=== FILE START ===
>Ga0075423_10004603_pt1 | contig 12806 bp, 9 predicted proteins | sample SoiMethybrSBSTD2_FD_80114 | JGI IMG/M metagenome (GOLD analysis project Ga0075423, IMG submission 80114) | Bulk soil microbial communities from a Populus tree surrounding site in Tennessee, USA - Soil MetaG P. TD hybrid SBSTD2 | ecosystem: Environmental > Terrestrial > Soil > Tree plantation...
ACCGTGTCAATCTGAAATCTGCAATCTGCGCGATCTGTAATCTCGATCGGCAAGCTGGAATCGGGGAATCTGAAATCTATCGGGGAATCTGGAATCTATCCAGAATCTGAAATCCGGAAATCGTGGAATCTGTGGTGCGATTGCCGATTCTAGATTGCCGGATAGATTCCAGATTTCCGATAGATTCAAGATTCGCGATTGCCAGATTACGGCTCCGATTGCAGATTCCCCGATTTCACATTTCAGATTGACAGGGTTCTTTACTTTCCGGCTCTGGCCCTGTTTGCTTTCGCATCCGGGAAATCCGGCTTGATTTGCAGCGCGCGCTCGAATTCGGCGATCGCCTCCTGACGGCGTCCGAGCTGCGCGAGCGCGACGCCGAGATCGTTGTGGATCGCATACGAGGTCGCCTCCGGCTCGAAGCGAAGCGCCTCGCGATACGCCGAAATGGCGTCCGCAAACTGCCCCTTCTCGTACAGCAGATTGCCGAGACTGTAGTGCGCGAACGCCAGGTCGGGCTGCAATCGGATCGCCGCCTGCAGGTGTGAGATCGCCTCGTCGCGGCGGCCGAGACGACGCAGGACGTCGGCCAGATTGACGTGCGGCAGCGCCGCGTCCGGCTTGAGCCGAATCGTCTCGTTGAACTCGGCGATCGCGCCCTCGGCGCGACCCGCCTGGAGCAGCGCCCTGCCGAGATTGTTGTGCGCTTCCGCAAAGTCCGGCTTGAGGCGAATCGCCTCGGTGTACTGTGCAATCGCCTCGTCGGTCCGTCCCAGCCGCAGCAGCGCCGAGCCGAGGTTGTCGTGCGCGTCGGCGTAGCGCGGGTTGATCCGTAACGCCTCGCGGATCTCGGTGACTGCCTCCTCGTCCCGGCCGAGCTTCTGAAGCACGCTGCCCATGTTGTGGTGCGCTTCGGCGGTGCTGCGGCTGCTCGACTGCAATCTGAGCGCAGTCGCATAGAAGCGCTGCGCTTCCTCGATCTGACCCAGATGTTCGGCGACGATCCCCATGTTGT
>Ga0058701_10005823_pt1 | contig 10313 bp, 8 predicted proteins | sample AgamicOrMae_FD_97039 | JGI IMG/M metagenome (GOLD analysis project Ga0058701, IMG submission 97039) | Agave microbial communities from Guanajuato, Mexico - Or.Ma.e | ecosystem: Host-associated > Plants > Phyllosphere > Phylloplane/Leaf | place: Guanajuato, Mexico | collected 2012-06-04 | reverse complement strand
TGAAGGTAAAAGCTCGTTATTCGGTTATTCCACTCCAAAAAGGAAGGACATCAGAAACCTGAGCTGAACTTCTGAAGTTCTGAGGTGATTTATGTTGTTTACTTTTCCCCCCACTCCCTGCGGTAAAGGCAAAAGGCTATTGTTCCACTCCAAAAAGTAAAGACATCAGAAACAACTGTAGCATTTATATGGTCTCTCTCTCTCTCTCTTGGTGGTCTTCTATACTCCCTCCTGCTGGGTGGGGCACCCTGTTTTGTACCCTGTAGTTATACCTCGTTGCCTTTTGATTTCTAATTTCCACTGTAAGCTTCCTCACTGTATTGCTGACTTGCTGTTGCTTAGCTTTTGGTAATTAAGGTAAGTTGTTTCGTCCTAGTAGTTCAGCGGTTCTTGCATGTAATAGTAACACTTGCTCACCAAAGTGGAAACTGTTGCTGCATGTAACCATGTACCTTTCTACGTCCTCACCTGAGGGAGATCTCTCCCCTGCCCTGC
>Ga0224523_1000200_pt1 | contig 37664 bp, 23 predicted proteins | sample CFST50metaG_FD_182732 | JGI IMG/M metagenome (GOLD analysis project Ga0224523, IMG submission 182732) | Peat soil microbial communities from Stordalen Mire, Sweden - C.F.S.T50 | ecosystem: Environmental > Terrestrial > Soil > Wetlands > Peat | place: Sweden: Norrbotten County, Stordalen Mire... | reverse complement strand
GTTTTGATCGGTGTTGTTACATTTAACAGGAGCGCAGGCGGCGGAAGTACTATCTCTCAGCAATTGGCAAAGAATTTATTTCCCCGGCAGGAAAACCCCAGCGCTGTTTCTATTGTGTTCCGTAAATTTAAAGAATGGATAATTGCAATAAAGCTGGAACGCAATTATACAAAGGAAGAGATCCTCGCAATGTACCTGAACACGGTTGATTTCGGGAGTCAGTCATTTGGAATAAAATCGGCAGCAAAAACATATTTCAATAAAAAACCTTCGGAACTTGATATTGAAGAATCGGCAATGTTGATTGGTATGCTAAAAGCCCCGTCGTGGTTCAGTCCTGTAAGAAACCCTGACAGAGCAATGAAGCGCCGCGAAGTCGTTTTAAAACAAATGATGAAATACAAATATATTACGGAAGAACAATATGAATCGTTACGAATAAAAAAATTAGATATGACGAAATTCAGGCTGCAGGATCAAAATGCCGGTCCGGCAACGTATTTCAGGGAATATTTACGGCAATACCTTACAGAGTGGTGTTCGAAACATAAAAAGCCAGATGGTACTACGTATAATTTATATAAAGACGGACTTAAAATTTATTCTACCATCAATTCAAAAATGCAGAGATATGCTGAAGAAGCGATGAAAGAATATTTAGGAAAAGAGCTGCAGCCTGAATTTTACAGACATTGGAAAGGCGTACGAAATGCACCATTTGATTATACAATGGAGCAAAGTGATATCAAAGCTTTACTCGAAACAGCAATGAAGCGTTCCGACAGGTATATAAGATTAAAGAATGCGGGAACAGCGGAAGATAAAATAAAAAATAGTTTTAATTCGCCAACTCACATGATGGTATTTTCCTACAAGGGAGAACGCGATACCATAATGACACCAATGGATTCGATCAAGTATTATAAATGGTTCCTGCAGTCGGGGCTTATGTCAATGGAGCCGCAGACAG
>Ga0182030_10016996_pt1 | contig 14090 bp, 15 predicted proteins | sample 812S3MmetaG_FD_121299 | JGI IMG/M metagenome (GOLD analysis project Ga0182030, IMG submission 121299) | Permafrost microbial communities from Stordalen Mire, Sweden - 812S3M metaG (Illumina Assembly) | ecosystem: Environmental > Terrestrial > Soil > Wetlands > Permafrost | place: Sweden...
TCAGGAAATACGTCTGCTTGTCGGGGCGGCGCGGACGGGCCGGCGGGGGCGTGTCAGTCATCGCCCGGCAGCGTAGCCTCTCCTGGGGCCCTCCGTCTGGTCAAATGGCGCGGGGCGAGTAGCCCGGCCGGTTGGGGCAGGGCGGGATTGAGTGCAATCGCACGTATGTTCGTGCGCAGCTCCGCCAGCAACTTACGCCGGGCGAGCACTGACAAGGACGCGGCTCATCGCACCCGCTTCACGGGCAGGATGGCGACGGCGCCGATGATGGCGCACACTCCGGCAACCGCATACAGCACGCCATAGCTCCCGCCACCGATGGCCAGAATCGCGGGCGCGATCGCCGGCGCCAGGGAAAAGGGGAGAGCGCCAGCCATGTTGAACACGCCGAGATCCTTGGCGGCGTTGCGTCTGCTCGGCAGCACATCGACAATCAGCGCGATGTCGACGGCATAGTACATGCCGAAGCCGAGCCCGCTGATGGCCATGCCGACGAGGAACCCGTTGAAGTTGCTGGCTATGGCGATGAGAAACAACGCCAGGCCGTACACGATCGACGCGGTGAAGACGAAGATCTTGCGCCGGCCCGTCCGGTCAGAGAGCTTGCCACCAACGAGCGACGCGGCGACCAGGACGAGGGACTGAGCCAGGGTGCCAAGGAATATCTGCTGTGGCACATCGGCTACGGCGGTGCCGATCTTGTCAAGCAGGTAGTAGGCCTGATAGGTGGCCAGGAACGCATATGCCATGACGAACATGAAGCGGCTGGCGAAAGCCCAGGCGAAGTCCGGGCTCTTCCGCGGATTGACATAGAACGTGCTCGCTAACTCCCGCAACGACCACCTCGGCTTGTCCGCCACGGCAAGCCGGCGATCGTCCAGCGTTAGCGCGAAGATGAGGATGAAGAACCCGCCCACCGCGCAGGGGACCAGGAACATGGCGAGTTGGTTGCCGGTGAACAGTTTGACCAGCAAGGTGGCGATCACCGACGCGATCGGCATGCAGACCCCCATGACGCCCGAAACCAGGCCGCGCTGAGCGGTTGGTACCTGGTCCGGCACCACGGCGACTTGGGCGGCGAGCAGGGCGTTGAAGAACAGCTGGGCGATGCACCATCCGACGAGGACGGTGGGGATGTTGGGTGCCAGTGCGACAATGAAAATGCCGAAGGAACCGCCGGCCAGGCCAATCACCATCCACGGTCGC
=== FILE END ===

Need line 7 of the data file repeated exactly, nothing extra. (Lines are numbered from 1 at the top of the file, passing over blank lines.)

>Ga0182030_10016996_pt1 | contig 14090 bp, 15 predicted proteins | sample 812S3MmetaG_FD_121299 | JGI IMG/M metagenome (GOLD analysis project Ga0182030, IMG submission 121299) | Permafrost microbial communities from Stordalen Mire, Sweden - 812S3M metaG (Illumina Assembly) | ecosystem: Environmental > Terrestrial > Soil > Wetlands > Permafrost | place: Sweden...